to orderly questions. Can I ask you how old you are?
– How old? It’s July the second.
Late this month I’ll be 30. Thirty. Just listen to me. Then I’ll be nine, nine four.
– You’ll be four nine? Forty-nine? The normal person shouldn’t expect… …the confused man to see himself
as confused. Mr. Zwaanswijk are you… …crazy? Crazy… I wouldn’t know. Sometimes I look in
the mirror: Is my hair okay? And it is. How do you think
other people see you? I don’t know. Sometimes I have curls. It’s hard to communicate
with a normal person. His phrasings presuppose
an obviousness… …but contain many mysterious concepts. Have you ever been in love? Well, let me see… Let me see… It has to do with marriage,
or something. Living together, other things,
I don’t know. I can’t say. I mean you personally.
Have you been in love with someone? I wouldn’t know exactly. I’m not
a musician when it comes to that. They often know more about this. Yes, they get on well with girls,
don’t they? Musicians, you mean? I can’t deal with this.
– With my questions? You can’t deal with them?
– The questions. You’re right. I am very nosey. I don’t know much about all that. I’m so isolated, you know. I feel imprisoned here. And I do want to have friends
around me. Healthy people, outside the clinic?
– Good people. You don’t know what’s wrong
with other people. Do you want to know? I am interested,
but don’t really need to know. Maybe you’re just like me.
You feel sorry for others… …while you have enough on your plate.
– I’m more caught up in myself. Especially now. Yesterday I looked
at a house in IJmuiden. Do you look forward to it?
– Very much, yes. Will it take long, do you think?
– It can take a few months. The hardest thing for me in going back
to live in society… …is that people look at mental illness
as a kind of taboo. I’m afraid people will look at me
strangely: There’s the girl who had
a mental illness. You look very well groomed.
– That’s just the thing. You’re bright, your mind is fine,
you’re always there for others. You can’t see there’s something wrong
with you, or notice when you talk. That’s why it’s so hard. You can’t tell. Sometimes I think:
I wish I had a broken leg. Then people could see
what was wrong. But other people have nothing to do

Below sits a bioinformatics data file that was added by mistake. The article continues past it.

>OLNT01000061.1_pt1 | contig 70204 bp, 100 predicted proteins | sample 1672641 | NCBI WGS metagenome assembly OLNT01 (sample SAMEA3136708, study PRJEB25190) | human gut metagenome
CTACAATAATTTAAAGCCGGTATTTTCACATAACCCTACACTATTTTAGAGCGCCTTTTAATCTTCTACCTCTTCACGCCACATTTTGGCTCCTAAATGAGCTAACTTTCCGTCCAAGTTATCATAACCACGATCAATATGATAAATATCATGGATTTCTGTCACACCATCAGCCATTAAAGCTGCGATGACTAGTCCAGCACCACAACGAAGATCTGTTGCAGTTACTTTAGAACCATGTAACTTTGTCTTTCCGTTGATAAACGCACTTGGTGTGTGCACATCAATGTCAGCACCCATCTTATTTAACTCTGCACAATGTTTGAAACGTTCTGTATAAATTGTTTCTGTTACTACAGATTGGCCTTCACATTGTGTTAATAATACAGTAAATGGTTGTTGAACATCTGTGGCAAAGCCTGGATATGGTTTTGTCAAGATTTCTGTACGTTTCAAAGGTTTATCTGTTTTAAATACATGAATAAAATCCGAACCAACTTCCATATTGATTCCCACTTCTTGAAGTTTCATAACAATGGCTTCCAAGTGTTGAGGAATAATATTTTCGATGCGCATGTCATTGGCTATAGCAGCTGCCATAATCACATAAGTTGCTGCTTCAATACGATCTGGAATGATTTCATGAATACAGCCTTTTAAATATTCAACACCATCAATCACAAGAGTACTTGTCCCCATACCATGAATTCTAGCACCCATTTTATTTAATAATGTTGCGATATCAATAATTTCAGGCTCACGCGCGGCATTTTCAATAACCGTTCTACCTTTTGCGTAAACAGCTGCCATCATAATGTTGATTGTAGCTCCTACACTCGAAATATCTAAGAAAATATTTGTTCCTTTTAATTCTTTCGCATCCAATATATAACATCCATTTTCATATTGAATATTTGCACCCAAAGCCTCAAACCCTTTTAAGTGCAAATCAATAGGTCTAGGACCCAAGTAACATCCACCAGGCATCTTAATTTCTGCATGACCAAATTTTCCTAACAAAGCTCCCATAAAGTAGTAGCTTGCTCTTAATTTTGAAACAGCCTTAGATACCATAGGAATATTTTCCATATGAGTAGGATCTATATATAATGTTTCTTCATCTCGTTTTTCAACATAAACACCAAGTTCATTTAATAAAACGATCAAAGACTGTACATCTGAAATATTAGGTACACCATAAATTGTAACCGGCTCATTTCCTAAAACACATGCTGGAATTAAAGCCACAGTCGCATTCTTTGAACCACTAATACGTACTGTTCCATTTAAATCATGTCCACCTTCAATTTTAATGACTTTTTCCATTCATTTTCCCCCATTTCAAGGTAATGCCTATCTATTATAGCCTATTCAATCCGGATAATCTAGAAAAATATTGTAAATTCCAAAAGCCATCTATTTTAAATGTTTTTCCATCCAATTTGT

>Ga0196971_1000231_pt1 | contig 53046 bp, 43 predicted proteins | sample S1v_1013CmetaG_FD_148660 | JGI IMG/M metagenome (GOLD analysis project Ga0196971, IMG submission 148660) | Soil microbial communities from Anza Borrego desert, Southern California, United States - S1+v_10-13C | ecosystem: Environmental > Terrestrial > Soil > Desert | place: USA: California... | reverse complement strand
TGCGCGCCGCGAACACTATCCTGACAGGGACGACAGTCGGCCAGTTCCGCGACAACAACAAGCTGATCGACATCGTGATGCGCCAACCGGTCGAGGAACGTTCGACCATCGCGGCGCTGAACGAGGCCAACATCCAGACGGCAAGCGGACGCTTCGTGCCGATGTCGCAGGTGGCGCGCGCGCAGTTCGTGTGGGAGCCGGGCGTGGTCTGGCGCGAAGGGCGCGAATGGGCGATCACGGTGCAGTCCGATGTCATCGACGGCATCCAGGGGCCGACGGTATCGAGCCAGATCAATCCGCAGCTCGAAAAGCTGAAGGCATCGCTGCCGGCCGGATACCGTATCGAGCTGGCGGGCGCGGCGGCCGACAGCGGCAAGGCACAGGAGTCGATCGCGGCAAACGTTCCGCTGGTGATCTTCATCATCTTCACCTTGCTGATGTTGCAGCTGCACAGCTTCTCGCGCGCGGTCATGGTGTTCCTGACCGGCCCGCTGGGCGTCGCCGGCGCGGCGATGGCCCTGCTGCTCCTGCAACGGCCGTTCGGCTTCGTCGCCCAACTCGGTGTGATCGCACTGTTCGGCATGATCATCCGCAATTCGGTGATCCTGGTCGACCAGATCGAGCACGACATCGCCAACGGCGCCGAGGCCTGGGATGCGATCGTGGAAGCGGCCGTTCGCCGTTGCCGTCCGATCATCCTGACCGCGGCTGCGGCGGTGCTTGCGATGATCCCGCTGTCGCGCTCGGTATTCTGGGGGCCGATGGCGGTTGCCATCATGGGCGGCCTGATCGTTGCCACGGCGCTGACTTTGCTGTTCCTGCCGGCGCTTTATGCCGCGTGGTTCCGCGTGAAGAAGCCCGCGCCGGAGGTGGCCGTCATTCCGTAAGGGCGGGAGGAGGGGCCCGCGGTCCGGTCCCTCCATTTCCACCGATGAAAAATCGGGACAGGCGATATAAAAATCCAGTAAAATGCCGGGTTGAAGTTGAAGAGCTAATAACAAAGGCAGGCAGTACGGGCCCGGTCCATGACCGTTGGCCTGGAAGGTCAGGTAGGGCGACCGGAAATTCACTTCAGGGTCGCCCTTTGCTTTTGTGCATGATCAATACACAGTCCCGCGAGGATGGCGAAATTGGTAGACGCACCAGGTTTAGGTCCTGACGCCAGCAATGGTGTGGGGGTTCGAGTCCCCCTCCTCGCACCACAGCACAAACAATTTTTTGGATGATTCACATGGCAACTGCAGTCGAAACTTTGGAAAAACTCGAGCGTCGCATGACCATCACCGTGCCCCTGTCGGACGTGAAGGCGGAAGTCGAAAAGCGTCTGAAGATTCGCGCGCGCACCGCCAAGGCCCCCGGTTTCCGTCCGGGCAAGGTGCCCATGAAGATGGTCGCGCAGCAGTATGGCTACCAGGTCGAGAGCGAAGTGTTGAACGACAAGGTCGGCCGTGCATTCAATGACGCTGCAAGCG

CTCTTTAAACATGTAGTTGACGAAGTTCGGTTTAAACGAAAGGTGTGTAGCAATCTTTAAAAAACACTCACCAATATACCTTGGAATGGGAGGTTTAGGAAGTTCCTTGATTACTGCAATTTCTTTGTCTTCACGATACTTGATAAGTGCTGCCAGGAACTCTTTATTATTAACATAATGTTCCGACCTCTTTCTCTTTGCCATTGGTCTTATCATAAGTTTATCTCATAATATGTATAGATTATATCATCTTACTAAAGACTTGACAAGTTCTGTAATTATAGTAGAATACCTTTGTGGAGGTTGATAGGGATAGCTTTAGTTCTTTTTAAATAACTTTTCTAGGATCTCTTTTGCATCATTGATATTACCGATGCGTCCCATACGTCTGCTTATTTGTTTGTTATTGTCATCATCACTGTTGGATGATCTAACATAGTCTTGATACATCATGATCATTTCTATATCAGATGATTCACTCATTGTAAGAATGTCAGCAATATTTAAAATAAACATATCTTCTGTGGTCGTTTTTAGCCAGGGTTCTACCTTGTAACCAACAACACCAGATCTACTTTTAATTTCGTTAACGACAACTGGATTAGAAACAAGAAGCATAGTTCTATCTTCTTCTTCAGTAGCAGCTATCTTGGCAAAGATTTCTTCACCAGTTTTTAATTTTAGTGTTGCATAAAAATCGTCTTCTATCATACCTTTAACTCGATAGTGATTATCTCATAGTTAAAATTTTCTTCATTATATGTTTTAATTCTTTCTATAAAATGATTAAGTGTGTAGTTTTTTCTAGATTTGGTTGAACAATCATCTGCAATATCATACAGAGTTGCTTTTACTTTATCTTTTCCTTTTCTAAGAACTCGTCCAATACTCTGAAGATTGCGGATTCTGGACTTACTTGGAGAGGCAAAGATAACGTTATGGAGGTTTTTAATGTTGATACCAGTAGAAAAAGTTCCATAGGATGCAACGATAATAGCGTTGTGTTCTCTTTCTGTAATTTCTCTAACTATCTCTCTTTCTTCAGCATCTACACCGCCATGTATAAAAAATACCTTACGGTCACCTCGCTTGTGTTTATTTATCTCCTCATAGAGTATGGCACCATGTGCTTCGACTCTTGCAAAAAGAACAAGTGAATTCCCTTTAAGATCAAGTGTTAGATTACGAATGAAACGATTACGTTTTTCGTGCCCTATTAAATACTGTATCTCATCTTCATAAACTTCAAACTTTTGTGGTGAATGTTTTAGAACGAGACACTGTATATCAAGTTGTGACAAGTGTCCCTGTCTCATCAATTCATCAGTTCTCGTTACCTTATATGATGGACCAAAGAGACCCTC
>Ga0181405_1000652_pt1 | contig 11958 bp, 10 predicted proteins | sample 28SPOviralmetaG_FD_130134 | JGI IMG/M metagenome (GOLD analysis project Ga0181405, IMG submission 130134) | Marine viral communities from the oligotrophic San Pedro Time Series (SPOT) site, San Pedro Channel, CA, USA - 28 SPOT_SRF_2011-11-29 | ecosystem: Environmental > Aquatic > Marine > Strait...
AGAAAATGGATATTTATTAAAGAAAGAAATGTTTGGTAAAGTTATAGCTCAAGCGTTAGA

with your life. That’s easy for you to say.
I can’t get it out of my head. It’s not allowed to drink alcohol
at De Breehoorn. But free as they are, the patients
can visit the bar in Bakkum. It feels like a hospital on the inside.
– Is that a good thing? Not for the clients themselves, I think. You say clients.
– I dislike the word patients. Patients is not a good word?
– No, it should be clients. Yes, I prefer the word clients. For generations, the small hotel has
welcomed residents from Dijk en Duin. Or as the family sometimes calls them:
Those from the big hotel. Hi, Yolanda.
– Hey, Hermien. How are you? Fine.
– Haven’t seen you a while. Good to see you.
– Do you come here often? Yes, certainly.
– On average about once a week? Yes, sometimes more often. But where I live, there aren’t
a lot of cheerful people. And I like to see ordinary people. Not normal people, but ordinary people
who work and enjoy a laugh. Who go out and have fun.
And we don’t have that. How long have you lived
at De Breehoorn? Two years.
– And at the hospital? For a long time.
– How long do you think? I’ve known you all my life.
– You knew her when you were a boy? I think we already met
when I was in my late teens. When I first came,
there was still a fence around it. When you walked through a hole
in the fence, you arrived at Borst. Suddenly, you were in the bar. Sharon just told me in the van
they don’t like to be called patients. They prefer client. Clients. That’s the generation gap.
Hermien wouldn’t mind… …if we called her a patient. But I have the impression young people
don’t want it to be known… …that they live in the institution. I don’t mind. I’m not ashamed of it.
– Okay, you’re an exception. But most of the people
don’t advertise it. That’s true. They won’t shout it
from the rooftops. Since the Sixties,